A man perished in his Jamaica Estates apartment Tuesday morning in a raging fire that also injured the man’s elderly mother and sent one firefighter to the hospital, according to the FDNY and witnesses.
The FDNY said the fire broke out in a second-floor apartment, at 182-30 Wexford Terrace, around 5:12 a.m. A spokesman for the FDNY said it took 60 firemen more than 40 minutes to bring the blaze under control.
The spokesman confirmed that one person had died in the fire and another was seriously injured. Two others sustained non-serious injuries, while a firefighter was taken to Queens General Hospital for treatment, he said.
A man who works in the building but did not want to give his name said the resident who died in the fire was in his mid-60s and that his mother, who also lived in the apartment, survived but was taken to the hospital with injuries.
Red Cross spokesman Michael Devulpillieres said the organization dispatched a team to the scene to offer health services to anyone affected by the fire as well as emergency housing and other support. He said three people who lived in neighboring apartments registered with the organization but did not require any services. He said the organization is also in the process of reaching out to the mother at the hospital to see if she needs help.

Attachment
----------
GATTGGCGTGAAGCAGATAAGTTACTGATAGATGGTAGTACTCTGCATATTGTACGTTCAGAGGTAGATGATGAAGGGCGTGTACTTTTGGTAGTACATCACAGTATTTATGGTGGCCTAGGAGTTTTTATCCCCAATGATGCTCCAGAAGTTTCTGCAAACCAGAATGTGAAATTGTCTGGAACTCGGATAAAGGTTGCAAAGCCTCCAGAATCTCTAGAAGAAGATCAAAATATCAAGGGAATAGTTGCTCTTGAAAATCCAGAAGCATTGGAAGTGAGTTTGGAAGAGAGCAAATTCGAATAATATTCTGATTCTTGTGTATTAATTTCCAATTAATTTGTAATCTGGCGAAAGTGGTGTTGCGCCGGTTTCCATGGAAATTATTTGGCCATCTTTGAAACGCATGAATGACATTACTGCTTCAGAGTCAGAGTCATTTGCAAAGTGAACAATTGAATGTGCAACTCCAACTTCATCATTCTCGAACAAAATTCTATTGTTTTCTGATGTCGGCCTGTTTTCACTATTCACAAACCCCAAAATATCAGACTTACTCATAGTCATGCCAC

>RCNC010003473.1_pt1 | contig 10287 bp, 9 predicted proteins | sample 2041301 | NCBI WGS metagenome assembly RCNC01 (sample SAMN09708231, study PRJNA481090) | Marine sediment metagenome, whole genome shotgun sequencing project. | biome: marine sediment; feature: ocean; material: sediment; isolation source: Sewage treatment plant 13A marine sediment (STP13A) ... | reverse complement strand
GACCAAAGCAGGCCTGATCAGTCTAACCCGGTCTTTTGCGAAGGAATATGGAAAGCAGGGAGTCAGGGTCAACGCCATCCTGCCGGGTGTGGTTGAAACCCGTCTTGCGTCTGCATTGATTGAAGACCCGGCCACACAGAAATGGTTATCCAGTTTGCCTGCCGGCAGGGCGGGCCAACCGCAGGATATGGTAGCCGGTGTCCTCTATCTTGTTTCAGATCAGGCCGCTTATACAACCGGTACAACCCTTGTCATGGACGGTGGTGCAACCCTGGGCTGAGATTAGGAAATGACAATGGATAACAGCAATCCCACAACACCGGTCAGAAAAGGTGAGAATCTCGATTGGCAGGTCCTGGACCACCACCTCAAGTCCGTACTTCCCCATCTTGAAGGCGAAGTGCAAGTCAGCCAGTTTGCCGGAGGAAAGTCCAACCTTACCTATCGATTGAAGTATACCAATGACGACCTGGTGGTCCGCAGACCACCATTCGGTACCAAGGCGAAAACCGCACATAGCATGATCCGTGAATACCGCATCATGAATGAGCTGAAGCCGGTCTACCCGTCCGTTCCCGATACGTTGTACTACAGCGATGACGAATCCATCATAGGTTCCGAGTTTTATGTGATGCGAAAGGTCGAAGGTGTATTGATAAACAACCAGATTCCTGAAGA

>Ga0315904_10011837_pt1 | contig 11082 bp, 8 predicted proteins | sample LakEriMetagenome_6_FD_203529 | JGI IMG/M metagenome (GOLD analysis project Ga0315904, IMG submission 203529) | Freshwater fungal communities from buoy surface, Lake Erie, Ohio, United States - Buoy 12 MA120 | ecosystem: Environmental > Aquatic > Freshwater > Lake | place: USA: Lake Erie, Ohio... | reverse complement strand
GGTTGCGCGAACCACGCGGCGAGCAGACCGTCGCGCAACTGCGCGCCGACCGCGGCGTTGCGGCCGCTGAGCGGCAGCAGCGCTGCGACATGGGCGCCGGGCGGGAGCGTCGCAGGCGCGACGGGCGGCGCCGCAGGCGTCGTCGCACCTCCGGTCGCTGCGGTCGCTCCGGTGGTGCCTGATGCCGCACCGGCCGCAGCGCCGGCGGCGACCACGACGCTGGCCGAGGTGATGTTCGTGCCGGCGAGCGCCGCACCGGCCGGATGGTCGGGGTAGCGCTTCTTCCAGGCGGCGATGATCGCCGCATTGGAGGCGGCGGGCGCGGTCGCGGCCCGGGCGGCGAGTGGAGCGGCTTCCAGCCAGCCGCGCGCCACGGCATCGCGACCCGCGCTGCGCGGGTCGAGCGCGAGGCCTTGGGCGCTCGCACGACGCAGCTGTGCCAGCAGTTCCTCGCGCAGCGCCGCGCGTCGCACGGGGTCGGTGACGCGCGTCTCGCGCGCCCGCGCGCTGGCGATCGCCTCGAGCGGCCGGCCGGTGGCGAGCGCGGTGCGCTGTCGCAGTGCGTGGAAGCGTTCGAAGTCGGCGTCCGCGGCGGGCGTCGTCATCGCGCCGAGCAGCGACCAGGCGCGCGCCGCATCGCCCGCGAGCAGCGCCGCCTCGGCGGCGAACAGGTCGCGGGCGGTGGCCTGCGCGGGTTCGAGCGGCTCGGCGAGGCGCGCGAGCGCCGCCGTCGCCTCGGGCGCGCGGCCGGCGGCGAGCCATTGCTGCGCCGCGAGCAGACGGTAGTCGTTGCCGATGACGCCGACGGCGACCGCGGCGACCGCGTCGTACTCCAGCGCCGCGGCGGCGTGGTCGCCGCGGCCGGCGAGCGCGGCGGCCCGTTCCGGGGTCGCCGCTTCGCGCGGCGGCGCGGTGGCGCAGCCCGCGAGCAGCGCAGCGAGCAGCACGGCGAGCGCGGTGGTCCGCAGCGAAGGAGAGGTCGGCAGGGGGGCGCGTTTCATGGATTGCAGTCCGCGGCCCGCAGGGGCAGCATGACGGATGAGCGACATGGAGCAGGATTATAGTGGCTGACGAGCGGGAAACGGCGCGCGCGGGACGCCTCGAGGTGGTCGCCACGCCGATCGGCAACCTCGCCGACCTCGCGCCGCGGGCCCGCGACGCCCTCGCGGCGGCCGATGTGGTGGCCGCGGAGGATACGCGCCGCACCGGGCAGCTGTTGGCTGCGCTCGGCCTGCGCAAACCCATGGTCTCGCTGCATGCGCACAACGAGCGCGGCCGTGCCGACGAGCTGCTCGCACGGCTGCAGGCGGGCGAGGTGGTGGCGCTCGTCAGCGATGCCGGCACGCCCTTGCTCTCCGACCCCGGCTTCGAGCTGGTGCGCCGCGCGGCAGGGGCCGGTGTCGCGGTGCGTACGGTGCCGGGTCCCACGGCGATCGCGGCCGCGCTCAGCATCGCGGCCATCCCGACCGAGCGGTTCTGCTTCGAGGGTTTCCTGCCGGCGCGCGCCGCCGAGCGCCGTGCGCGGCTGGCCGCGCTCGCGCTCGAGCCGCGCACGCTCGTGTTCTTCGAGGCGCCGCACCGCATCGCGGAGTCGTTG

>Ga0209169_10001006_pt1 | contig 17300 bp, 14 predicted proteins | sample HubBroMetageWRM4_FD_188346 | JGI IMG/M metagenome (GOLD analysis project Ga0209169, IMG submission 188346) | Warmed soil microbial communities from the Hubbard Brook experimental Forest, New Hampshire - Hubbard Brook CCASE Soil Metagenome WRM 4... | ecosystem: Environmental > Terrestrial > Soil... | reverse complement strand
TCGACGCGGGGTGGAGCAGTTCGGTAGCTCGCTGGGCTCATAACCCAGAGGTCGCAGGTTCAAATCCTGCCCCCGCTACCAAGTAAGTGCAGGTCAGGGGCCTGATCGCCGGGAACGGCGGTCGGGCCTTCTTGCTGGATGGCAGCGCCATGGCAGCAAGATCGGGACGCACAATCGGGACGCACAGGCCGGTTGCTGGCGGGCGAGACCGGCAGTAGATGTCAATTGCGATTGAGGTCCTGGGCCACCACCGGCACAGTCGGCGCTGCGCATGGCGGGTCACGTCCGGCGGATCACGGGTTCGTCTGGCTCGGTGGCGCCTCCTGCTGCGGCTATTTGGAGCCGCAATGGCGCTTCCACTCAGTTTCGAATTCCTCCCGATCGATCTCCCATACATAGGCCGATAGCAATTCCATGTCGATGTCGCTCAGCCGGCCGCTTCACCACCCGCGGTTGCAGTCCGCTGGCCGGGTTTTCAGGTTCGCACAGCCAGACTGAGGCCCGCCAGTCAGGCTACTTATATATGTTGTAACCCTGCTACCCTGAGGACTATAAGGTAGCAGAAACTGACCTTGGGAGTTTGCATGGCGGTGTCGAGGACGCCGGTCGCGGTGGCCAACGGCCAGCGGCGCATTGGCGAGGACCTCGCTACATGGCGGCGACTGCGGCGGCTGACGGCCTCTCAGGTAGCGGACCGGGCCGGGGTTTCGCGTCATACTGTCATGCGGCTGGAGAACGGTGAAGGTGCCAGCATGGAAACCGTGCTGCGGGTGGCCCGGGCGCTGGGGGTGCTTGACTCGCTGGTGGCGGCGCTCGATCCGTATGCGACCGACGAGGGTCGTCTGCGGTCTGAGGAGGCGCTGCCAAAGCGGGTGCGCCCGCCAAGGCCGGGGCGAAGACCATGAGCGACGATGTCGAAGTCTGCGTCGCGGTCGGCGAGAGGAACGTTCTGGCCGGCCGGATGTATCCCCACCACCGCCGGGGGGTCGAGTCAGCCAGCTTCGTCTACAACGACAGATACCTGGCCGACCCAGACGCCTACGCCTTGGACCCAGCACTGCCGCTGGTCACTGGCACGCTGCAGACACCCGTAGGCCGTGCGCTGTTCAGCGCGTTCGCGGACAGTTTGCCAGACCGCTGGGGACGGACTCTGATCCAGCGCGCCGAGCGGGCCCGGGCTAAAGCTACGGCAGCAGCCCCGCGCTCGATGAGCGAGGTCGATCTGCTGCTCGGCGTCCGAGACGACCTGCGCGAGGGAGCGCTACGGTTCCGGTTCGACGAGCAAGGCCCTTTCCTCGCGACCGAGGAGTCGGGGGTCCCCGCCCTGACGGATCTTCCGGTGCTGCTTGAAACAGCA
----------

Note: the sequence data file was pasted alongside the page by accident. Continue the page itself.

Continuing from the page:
Devulpillieres said the organization has seen a recent jump in the number of fires across the city.
“When we see extreme weather, we see more fires or we see larger fires,” he said.
A detective at the scene said the fire appeared to be accidental.
Many officials were still on the scene mid-morning and the broken windows of the apartment were clearly visible from the sidewalk.
One resident who lived in the building said smoke reached the third floor, but several others were unaware anything had happened.
One woman said she learned of the incident from her brother who saw reports about the fire on the news and called to see if she was OK.
“I said, ‘What are you talking about?’” she recalled.
A neighbor who lived in a nearby building and was walking by the apartment complex to find out what happened said she heard the constant wail of fire engine sirens down the street earlier that morning.
The neighbor, Lorraine Popper, said she poked her head out her window to see if she could smell smoke but did not detect anything.
But later she saw what had happened on the news.
“We’ve probably passed these people on the street,” she said, shaking her head in dismay.
Reach reporter Karen Frantz by e-mail at firstname.lastname@example.org or by phone at 718-260-4538.
©2013 Community News Group
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